WAG THE DOG (1997)

Movie Info

Movie Notes

I don’t have to explain why this satirical film is perhaps even more relevant today than it was when it was released in 1997. (Has it really been 22 years since Pres. Clinton was in hot water over his sexual exploits!) I have not changed a word of this since its publication in the Feb. 1998 issue, except to divide the text into paragraphs. I just wish I had explored the film a little more fully.

General Info

Rating
R
Run Time
1 hour 37 minutes

VP Content Ratings

Violence
3 / 10
Language
5 / 10
Sex / Nudity
1 / 10
Star Rating
★★★★

Movie Review

DVD:
Barry Levinson

Reviewed by:
Rating:
4
On January 10, 2020
Last modified:January 11, 2020

Summary:

A political satire of a US President advisor hiring a Hollywood producer to fake a war to divert attention from a scandal.

Barry Levinson’s political satire is as dark as the TV-skewering Network. Compared to Mr. Levinson’s earlier films Tin Man and Avalon, it is starkly cynical of just about everything American – politics, the media, and the public.

With election day just two weeks away a teenager accuses the President of sexually assaulting her when her group is touring the White House. Spinmeister Conrad Brean (Robert De Niro) is brought in for damage control. His prescription is that what the country (or the President) needs is a nice little war to divert the attention of the press and public.

He begins by denying things that aren’t true anyway, such as plans for a B-3 bomber, and thus arousing the press’s suspicion that there really is such a plane in the works — and also that the Albanians just might be massing their troops. No problem in coming up with good war footage. He knows just the man to produce a tele-war– Stanley Motss (Dustin Hoffman), producer of big blockbuster movies.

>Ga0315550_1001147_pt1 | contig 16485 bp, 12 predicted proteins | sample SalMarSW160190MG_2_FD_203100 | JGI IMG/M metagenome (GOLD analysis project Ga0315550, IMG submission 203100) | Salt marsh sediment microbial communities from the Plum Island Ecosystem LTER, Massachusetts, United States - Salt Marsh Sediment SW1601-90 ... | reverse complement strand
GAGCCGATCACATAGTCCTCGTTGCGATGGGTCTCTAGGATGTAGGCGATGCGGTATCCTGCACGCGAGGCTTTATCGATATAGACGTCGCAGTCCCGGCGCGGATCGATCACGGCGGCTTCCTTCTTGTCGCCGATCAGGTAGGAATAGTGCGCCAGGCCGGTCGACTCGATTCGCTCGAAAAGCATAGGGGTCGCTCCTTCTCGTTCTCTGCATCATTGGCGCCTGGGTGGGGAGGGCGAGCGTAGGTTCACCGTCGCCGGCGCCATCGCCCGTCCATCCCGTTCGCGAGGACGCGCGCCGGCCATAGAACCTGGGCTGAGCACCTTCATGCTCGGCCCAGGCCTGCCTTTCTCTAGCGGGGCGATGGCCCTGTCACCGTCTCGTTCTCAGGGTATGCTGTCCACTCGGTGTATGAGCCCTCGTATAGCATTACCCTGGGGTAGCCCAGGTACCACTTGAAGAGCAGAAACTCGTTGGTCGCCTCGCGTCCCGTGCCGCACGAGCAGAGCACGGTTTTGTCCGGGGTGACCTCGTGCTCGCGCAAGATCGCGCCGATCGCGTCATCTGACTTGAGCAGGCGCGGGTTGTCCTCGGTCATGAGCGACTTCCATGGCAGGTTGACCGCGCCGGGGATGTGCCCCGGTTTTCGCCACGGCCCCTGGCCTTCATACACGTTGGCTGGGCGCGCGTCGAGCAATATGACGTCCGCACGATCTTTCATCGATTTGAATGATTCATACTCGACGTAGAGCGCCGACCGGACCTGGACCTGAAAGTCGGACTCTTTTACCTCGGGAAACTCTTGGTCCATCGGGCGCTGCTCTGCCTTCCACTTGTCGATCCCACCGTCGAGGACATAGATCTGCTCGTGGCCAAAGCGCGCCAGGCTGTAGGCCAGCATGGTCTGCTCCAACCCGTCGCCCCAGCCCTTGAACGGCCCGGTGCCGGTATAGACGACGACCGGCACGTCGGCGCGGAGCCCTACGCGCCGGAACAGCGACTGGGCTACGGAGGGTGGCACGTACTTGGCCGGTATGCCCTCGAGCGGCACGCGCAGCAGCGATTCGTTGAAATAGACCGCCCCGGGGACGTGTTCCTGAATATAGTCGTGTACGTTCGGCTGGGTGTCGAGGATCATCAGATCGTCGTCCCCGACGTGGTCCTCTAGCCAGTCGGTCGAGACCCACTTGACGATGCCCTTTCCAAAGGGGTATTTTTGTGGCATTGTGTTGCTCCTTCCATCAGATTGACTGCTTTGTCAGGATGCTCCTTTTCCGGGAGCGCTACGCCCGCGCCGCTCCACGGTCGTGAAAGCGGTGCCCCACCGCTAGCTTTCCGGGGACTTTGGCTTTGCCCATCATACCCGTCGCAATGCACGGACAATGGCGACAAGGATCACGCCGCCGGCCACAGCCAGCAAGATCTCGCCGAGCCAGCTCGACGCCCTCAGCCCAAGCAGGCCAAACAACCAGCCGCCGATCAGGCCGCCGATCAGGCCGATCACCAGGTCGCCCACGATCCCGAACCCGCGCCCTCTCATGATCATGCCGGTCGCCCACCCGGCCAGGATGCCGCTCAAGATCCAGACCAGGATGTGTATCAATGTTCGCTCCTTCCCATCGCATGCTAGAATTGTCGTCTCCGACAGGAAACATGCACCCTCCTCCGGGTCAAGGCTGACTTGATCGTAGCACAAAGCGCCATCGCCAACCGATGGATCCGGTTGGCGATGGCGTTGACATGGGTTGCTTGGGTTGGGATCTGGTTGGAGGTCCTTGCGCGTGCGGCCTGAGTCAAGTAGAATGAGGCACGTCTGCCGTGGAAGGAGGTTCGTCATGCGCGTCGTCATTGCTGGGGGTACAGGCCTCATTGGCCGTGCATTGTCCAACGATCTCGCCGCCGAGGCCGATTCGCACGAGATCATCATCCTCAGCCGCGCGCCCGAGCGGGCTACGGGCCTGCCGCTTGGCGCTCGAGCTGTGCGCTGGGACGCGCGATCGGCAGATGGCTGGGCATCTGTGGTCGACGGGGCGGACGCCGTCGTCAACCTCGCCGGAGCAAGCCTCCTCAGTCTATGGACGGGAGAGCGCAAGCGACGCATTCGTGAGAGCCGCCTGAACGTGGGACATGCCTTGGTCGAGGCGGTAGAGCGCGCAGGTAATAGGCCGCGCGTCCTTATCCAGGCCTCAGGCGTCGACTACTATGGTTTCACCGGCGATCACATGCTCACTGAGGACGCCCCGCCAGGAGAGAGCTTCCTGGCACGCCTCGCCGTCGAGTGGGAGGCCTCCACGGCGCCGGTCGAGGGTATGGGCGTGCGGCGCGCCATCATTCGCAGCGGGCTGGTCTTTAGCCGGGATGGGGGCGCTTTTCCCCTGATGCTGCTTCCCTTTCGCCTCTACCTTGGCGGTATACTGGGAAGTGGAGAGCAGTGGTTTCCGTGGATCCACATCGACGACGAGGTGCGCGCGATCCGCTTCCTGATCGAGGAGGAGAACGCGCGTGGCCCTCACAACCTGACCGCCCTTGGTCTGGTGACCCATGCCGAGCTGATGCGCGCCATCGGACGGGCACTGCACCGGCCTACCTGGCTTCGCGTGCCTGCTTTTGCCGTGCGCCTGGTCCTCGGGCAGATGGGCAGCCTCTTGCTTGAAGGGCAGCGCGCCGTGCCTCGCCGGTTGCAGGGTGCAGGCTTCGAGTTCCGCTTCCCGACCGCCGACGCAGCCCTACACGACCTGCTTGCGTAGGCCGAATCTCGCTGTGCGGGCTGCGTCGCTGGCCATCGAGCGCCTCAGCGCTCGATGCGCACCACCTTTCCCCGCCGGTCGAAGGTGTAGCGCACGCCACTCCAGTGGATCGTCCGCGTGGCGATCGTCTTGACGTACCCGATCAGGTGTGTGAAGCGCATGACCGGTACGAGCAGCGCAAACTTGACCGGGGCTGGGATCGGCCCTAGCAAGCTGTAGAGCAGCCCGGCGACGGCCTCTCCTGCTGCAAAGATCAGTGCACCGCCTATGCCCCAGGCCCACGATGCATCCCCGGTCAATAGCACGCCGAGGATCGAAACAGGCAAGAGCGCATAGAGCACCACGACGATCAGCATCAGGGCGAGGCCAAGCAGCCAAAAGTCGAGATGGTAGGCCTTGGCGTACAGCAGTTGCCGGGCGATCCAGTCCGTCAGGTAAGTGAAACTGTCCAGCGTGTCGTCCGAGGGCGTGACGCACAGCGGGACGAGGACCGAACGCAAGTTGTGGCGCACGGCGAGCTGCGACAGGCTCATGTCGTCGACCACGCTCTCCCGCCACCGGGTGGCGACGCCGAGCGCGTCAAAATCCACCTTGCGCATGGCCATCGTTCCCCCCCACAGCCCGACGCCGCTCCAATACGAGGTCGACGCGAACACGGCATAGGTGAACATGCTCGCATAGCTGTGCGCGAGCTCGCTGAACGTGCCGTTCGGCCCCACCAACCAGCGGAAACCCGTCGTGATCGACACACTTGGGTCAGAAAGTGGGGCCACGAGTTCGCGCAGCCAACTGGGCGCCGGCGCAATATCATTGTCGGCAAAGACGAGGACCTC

The only catch this time is that Stanley will not be able to see his name on the screen as producer. (It’s bad enough, he laments, that there is no special “Producer” Academy Award!)

How the country and those in the know at the CIA are all fooled makes for enjoyable, if a bit disturbing viewing.  Disturbing in that respect for the media and politicians is so low anyway that this spoof almost sounds plausible. And, as our real President faces the kind of charges made in the movie, we see that the line between reality and fiction is breached every day.

A political satire of a US President advisor hiring a Hollywood producer to fake a war to divert attention from a scandal.

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